Banks Made Over $32 BILLION In Overdraft Fees Last Year

Shady Institutions: Banks Made Over $32 BILLION In Overdraft Fees Last Year!!!

- By Bossip Staff

Banks Made Over $32 BILLION In Overdraft Fees Last Year

Yes, BILLION!

According to NBC News:

Bank customers may complain about hefty overdraft fees, but they’re using the service more and paying the price. A new report from Moebs Services, a respected economic research firm, shows overdraft revenue at banks, credit unions and thrift institutions totaled $32 billion last year. That’s an increase of $400 million or 1.3 percent from 2011.

“Consumers use of overdrafts shows no indication of going away, and is actually increasing,” said Michael Moebs, who wrote the study. At the current rate of growth, Moebs predicts revenue from overdraft fees will hit a new record by the end of 2016, topping the old record of $37 billion set in 2009. The Moebs study found that about a quarter of the people with a consumer checking account – that’s 38 million people – frequently overdraft. The median overdraft is about $40.

More than half of the customers who frequently overdraft – 57 percent or 20 million people – go to payday lenders when they are short on funds. Why? Because a payday loan is significantly cheaper. “Payday lenders are the low-price source for short-term cash needs,” Moebs said. “You can get a cash advance for $16 as opposed to $25 at a community bank, $27 a credit union and $30 at bank or thrift. Those are median prices.”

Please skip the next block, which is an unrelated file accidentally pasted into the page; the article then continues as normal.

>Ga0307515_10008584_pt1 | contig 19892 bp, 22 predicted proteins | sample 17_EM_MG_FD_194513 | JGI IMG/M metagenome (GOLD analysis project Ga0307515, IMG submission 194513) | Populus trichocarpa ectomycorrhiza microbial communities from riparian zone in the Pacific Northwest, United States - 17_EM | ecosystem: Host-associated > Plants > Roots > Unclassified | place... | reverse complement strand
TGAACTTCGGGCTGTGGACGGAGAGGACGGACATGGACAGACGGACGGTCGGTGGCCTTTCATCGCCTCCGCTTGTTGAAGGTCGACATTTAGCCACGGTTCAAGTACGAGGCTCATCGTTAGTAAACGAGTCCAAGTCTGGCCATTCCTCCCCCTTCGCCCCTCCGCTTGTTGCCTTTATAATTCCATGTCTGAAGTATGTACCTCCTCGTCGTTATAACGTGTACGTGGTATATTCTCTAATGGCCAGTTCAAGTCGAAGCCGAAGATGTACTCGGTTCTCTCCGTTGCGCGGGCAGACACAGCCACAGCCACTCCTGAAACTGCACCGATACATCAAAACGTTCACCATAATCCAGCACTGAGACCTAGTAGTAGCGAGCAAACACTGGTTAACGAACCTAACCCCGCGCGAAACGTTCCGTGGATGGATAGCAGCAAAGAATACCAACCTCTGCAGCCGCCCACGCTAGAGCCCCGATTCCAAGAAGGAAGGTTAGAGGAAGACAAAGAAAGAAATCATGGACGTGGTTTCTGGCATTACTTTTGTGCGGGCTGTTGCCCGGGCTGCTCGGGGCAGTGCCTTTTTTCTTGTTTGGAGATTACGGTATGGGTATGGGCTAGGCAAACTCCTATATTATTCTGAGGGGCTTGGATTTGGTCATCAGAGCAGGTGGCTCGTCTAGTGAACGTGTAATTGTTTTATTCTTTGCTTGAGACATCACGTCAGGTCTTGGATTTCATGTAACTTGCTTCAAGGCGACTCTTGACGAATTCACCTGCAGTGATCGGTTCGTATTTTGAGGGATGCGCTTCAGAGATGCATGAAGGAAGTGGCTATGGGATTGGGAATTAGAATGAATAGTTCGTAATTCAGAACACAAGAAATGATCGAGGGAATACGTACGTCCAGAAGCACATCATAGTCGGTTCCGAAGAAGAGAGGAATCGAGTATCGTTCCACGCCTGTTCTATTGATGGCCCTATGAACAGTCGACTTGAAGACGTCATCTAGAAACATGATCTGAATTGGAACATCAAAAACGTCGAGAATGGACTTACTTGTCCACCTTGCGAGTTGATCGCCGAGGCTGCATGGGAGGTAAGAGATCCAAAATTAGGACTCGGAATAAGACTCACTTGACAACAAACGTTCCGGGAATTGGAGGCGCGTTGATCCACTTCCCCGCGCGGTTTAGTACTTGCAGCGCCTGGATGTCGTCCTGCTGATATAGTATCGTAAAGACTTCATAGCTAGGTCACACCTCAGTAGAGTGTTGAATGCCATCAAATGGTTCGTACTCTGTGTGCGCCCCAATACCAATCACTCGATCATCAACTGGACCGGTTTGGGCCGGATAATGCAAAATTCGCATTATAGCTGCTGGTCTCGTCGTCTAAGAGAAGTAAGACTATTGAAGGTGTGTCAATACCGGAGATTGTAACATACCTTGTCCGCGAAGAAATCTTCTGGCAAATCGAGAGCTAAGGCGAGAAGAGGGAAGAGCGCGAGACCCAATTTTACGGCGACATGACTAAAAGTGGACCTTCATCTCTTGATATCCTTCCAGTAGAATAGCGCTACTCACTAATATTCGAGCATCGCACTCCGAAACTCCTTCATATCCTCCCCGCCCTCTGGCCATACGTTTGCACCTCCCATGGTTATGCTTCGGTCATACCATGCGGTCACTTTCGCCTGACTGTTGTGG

While the cost of an overdrawn account has been going up at many financial institutions, the price of borrowing from a payday lender has dropped. The median charge for a $100 cash advance dropped $1.50 from 2011 to 2012, from $17.50 to $16.

Moebs firmly believes many of the people who use a payday lender would rather not, if the cost of the overdraft penalty was more in line with what the payday stores charge. He puts that price point at $20. Debit-card transactions often cause an account to be overdrawn. Remember: Your bank or credit union will deny a point-of-purchase debit-card payment or cash withdrawal from an ATM if there is not enough money in the account to cover it, unless you “opt in” to their overdraft protection plan. In that case, the transaction will go through and you’ll get hit with a fee.

A recent study by the Pew Charitable Trusts found that 54 percent of the customers who had overdrawn their accounts said they did not realize they had signed up for an overdraft service that cost money. Susan Weinstock, director of Pew’s Safe Checking in the Electronic Age Project, said this shows there is “a very high level of confusion” about how this overdraft protection works.

Shady, shady, shady. SMH.

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